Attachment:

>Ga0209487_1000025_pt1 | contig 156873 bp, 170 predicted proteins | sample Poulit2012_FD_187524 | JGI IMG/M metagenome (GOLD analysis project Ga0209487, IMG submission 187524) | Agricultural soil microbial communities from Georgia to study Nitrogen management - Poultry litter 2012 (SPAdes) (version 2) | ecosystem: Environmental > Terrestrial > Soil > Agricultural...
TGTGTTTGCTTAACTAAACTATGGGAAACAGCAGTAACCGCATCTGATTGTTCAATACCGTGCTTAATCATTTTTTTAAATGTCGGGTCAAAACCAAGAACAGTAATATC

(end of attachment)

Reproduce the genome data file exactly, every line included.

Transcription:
>Ga0209487_1000025_pt1 | contig 156873 bp, 170 predicted proteins | sample Poulit2012_FD_187524 | JGI IMG/M metagenome (GOLD analysis project Ga0209487, IMG submission 187524) | Agricultural soil microbial communities from Georgia to study Nitrogen management - Poultry litter 2012 (SPAdes) (version 2) | ecosystem: Environmental > Terrestrial > Soil > Agricultural...
TGTGTTTGCTTAACTAAACTATGGGAAACAGCAGTAACCGCATCTGATTGTTCAATACCGTGCTTAATCATTTTTTTAAATGTCGGGTCAAAACCAAGAACAGTAATATC